October 24, 2012 by blogmasterjdeam
“We must let go of the life we planned in order to embrace the one that we have waiting for us.”
~ Joseph Campbell
In yoga tonight, our teacher, Jackie, talked about the importance of following our own dharma, not that of someone else. Jackie used a chapter from the Bhagavad Gita as an explanation: in Chapter 3 Arjuna realizes the people he will be going up against in battle are his friends and relatives. He tells Krishna he can’t fight them. Krishna replies that Arjuna has no choice: it is his dharma — the purpose for which he was born.
Like Arjuna, we all have a purpose in this life, something we were born to do. If we accept reincarnation, then that purpose is something to which we agreed before we took this birth.* If we are Judea/Christian, then we acknowledge God had a purpose in creating our life. We are not accidents. We are not mistakes.
Once we have found our dharma, our ego is no longer part of the game. It falls away naturally as we focus all of our inner-being on achieving our goal.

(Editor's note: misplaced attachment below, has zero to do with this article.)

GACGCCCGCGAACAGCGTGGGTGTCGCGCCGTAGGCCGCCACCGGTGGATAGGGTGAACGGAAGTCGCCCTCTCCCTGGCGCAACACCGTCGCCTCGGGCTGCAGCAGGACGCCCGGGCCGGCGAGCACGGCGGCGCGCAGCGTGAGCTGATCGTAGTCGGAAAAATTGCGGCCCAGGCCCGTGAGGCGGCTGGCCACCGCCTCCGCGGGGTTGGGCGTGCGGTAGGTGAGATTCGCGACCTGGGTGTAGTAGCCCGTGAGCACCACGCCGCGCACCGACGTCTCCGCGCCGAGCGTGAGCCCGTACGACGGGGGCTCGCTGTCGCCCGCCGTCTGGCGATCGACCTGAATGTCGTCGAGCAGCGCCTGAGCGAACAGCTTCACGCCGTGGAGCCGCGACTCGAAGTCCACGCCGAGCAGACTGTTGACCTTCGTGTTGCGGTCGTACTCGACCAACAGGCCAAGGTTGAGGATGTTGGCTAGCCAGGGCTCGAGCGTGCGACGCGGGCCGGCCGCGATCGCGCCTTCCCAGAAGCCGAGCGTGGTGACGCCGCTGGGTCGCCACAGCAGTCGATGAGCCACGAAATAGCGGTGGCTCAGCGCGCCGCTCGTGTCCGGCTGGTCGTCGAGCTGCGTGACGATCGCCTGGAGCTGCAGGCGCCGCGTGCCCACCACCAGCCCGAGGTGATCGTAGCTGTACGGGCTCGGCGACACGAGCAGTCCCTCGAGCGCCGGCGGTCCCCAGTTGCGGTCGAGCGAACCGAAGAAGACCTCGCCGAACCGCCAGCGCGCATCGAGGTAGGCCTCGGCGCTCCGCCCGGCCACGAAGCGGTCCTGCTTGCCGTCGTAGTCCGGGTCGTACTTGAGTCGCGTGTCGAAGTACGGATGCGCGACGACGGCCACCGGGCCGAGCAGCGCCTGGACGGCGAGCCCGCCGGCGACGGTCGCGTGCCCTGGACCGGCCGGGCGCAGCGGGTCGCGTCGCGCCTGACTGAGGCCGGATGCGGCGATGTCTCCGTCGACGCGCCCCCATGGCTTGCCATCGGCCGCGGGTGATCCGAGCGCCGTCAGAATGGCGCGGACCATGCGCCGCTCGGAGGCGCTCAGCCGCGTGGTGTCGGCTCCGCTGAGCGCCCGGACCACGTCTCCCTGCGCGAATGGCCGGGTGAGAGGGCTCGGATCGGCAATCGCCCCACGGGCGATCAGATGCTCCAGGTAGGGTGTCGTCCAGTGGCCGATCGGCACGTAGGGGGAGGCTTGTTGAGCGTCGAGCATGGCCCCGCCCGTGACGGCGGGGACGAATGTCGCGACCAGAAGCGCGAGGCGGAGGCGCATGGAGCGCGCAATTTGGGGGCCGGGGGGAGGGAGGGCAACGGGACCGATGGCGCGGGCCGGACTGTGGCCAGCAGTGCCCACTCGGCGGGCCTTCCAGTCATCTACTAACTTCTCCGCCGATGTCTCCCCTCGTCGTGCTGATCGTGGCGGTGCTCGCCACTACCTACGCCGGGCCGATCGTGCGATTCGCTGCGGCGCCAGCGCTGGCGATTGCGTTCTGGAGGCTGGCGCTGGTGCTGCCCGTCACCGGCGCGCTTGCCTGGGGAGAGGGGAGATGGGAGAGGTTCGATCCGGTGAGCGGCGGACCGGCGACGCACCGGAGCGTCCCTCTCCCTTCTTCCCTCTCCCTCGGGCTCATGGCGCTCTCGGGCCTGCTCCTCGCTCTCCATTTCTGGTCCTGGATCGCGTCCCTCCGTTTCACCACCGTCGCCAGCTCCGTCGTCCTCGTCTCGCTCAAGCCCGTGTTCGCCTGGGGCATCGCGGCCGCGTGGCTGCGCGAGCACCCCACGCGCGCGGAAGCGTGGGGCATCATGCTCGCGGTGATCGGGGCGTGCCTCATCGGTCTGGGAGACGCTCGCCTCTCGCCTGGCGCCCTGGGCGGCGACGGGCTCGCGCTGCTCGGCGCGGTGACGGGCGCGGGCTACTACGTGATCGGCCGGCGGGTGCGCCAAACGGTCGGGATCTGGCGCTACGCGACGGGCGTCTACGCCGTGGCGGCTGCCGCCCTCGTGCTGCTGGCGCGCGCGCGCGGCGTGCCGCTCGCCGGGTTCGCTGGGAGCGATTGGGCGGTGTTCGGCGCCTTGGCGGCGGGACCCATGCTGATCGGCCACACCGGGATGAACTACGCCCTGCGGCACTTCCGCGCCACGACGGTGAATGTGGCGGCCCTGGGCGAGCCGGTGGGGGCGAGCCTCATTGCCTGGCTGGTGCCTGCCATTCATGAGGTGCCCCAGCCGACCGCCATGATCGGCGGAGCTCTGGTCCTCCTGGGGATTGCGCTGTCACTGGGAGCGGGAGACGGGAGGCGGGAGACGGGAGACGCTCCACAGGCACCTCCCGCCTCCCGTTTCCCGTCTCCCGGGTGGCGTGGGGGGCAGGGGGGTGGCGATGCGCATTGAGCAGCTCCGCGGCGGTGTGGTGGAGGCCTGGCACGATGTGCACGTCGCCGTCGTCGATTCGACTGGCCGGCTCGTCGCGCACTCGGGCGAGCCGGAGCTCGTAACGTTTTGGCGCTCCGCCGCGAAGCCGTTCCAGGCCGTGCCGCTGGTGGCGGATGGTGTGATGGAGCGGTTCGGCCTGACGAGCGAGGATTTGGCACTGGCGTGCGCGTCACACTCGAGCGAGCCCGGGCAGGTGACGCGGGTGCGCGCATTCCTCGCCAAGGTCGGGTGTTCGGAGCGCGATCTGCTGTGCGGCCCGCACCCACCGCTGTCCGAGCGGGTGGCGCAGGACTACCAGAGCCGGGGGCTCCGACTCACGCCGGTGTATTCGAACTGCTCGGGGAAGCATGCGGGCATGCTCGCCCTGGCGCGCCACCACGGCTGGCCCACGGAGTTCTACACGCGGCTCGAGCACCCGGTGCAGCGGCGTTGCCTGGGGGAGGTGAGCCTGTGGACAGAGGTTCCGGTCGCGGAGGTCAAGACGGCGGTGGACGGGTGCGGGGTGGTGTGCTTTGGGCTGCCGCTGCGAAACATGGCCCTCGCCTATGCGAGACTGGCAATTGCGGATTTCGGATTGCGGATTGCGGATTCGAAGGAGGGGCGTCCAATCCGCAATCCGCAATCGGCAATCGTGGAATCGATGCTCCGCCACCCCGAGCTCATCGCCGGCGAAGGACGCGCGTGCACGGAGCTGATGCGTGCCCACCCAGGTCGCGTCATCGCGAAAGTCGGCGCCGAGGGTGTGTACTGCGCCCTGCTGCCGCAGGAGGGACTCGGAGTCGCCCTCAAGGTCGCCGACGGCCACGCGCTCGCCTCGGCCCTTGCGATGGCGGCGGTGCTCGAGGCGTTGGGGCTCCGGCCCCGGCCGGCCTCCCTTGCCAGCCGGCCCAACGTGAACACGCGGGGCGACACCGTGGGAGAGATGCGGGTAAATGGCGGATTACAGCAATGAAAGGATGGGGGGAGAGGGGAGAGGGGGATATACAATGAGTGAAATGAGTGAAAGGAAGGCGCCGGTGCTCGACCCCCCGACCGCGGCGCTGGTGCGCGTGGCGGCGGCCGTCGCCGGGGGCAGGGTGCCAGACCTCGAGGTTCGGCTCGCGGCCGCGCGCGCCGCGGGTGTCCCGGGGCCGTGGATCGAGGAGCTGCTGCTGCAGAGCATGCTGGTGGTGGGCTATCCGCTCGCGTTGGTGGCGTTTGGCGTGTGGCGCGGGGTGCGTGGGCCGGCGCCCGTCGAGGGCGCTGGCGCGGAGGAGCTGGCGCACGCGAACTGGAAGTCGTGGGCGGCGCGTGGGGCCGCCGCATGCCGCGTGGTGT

The greatest gift of yoga is the gift of helping us find our path, or dharma — the reason we were born. When we practice all Eight Limbs of Yoga eventually our path will become apparent.
This limb of yoga explains this concept:
5. Isvarapranidhana – Celebration of the Spiritual
Isvarapranidhana means “to lay all your actions at the feet of God.” It is the contemplation on God (Isvara) in order to become attuned to god and god’s will. It is the recognition that the spiritual suffuses everything and through our attention and care we can attune ourselves with our role as part of the Creator. The practice requires that we set aside some time each day to recognize that there is some omnipresent force larger than ourselves that is guiding and directing the course of our lives. vi ~ William J. D. Doran
Some paths are to learn to live in relationship. Some people are here to learn to love unconditionally. Some are here to show the path to others. Only you know, and everything you need to know is already inside you. This is why we keep peeling the onion. Eventually the answer will appear. I promise.
Yours on the path, Chris
*My teacher, Ram Dass, taught there are two levels of reincarnation: the pod and the pool. If we are new to the experience of life we are in the cycle of automatic birth, death, rebirth. However, at some point something happens and we jump into the pod (usually this is some kind of direct experience of momentarily coming awake.) Once in the pod, we have an opportunity to decide what it is we would like to do with our life, before we are born. We choose the people with whom we will travel, we choose our situations, etcetera. Then it becomes a matter of realizing our dharma and living it.